THE “real progress” made by Britain and its economy in 2013 is hailed by Tory Prime Minister David Cameron in his Christmas message, in which he also tried to resurrect his vision of a Big Society.
In a message which otherwise stressed the religious aspects of Christmas, the Prime Minister described the year as one in which “our country pulled together to overcome the challenges we face”.
And he used the message to revive his concept of the “Big Society”, which critics claim has been sidelined since playing a major role in the Conservative general election campaign.
He says: “Looking back, 2013 has been a year when our country pulled together to overcome the challenges we face. Together we have made real progress on strengthening our economy and creating more decent jobs so that people can provide for their families.
“This progress is down to the efforts of millions who go out and work hard every day, keeping our economy going.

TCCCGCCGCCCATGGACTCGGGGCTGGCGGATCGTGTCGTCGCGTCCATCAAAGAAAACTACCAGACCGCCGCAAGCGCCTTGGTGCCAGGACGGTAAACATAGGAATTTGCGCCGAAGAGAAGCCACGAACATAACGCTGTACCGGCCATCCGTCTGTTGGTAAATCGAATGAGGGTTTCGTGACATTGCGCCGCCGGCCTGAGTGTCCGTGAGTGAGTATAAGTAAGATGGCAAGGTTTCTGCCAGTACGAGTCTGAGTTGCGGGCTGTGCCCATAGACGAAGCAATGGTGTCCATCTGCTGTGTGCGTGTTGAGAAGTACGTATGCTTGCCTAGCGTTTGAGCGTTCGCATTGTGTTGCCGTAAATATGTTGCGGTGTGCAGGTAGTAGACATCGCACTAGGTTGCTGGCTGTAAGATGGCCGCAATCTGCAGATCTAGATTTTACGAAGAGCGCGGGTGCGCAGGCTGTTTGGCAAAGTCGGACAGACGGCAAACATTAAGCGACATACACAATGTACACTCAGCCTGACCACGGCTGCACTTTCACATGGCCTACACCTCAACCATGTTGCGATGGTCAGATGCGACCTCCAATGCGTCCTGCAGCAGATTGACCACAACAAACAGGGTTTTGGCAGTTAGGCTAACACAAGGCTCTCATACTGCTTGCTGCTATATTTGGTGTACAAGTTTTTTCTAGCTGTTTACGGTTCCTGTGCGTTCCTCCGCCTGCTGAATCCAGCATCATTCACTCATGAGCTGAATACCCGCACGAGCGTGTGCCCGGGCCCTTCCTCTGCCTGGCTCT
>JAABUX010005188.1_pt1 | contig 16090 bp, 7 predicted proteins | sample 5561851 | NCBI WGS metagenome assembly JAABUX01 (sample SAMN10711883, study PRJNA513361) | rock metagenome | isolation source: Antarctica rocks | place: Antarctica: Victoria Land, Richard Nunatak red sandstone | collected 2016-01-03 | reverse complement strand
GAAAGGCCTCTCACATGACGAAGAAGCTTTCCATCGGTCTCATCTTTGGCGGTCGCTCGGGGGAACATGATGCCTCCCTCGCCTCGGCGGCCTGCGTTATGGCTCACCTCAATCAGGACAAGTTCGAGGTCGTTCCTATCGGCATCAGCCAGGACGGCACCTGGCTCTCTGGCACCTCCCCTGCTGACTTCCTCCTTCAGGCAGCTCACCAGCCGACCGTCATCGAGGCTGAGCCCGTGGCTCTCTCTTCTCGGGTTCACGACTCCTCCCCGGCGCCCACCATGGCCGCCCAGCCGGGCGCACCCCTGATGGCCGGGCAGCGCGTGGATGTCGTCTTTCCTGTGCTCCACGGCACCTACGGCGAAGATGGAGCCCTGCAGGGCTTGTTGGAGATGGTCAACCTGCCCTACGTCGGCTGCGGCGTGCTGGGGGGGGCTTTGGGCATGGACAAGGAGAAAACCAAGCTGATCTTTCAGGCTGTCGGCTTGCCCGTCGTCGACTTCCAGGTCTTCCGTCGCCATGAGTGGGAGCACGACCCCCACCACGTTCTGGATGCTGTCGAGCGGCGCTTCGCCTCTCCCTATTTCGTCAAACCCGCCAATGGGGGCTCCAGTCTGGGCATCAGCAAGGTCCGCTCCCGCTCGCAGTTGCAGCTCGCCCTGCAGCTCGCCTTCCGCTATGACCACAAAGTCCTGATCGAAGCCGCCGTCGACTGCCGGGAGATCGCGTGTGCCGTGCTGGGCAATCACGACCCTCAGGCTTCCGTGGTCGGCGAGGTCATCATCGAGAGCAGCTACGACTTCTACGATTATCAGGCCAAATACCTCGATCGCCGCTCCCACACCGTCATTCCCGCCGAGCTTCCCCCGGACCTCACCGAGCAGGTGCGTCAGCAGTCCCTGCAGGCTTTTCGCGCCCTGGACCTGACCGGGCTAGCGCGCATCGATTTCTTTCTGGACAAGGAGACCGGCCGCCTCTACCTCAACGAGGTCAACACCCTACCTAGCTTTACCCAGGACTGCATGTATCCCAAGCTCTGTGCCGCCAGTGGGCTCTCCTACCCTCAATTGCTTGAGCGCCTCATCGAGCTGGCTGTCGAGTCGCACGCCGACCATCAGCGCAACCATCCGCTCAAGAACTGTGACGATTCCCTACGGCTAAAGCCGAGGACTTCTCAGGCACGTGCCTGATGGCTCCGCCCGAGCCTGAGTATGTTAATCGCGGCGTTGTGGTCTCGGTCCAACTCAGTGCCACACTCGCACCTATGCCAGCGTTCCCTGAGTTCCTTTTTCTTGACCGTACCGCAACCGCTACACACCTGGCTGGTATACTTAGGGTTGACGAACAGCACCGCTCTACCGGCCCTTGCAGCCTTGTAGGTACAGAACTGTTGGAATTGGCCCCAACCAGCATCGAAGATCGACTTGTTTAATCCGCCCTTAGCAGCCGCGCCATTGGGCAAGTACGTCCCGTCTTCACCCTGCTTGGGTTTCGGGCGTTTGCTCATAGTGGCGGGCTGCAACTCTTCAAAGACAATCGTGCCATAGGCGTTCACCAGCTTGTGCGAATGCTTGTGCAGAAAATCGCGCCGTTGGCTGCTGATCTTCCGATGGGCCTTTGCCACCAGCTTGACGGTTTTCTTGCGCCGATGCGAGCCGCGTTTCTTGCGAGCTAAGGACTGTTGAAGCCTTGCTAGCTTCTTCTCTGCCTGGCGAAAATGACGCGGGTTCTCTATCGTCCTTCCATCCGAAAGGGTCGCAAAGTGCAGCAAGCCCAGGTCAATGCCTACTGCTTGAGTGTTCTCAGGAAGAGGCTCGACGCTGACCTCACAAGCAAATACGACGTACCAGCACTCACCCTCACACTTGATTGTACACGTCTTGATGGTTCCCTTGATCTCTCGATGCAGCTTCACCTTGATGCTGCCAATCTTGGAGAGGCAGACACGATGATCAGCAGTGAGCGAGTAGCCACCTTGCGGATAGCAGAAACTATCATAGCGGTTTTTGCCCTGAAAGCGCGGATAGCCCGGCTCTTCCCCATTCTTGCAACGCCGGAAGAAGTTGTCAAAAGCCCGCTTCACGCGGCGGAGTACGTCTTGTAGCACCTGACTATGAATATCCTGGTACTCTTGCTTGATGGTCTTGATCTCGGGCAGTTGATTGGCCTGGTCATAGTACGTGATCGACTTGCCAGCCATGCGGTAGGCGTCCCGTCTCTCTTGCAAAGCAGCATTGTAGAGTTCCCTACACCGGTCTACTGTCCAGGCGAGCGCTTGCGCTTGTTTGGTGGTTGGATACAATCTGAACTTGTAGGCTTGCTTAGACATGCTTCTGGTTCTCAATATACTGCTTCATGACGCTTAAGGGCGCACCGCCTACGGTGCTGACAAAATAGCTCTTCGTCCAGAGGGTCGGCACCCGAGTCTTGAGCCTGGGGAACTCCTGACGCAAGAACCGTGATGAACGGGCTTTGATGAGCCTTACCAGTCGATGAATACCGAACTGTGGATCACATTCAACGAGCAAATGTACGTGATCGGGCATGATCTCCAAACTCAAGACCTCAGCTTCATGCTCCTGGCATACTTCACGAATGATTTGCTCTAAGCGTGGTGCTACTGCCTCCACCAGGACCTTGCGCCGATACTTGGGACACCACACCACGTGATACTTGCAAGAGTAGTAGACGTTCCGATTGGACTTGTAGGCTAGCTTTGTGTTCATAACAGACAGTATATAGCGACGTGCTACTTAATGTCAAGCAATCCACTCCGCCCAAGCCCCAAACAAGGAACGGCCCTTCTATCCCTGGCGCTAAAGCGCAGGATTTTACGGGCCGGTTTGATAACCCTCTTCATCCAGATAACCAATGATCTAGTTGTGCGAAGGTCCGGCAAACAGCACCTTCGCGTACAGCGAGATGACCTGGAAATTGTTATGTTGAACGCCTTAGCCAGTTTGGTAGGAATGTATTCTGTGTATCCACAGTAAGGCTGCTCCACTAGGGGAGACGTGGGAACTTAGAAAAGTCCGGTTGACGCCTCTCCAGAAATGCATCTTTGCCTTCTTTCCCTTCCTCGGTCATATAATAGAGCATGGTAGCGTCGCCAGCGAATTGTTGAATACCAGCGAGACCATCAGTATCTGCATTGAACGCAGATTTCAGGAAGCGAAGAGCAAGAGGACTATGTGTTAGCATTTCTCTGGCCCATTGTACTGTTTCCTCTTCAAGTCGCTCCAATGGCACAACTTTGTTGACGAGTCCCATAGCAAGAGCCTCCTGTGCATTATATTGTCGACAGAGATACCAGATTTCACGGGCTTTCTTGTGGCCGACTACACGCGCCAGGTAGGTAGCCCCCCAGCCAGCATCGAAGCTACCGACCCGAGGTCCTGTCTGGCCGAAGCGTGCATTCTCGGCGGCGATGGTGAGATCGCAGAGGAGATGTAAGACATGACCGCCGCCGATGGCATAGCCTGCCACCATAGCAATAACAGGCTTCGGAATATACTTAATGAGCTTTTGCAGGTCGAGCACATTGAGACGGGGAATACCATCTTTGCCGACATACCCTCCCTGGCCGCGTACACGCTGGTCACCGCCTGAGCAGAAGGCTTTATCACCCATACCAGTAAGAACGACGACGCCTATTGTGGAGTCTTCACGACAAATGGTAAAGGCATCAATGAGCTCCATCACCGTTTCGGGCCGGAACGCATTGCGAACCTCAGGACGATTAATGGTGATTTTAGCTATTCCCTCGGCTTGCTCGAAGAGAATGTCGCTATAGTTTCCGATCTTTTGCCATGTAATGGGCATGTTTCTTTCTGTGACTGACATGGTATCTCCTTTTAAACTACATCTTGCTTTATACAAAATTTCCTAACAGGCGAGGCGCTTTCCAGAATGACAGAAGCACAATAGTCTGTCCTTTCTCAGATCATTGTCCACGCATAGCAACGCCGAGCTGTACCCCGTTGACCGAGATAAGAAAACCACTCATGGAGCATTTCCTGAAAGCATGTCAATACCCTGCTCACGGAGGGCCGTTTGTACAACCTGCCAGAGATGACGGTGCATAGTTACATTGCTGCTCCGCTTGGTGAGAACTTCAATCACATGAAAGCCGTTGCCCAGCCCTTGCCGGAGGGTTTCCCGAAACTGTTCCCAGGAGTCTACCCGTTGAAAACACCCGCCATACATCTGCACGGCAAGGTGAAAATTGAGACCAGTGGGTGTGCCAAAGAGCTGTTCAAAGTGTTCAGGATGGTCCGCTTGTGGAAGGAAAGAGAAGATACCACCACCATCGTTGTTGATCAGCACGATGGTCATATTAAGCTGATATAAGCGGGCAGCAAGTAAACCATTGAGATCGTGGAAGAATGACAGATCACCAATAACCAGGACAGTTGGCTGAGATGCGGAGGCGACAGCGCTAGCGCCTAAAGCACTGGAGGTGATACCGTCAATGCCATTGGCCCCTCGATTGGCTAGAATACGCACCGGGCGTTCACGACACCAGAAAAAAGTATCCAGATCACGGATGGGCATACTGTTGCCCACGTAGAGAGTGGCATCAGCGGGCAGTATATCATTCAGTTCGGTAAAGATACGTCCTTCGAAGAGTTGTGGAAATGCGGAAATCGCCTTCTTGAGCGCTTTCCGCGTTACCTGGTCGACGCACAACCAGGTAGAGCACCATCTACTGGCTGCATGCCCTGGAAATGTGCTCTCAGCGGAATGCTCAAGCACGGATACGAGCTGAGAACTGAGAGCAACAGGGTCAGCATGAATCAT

“And there are those millions who keep on strengthening our society too – being good neighbours, running clubs and voluntary associations, playing their part to help build what I call the ‘Big Society’.”
In his Christmas message, Labour leader Ed Miliband paid tribute to those people who would be caring for the lonely and the homeless.
“As Christians prepare to celebrate the birth of Jesus Christ, we should also take time to think of all those alone or suffering at this time of year,” he said. “I would like to pay particular tribute to the many people, churches and charities who will be looking after those who are alone or homeless this Christmas time.
“We should also pay tribute to those who will be working so that the rest of us have an enjoyable break, especially our medical staff, our police and our armed forces, thank you for your service.”
Liberal Democrat leader Nick Clegg used YouTube to send a Christmas message to those working or volunteering over the festive break.
The film showed him visiting Great Ormond Street children’s hospital in London, where said: “We always talk about Christmas in terms of the indulgence and the excess. But behind the festivities a great many selfless acts go unnoticed.
“So I’d like to say thank you to the volunteers who spend their holiday helping those who are less fortunate; and to all of those who will be working or on call keeping the country ticking over while everyone else is off.”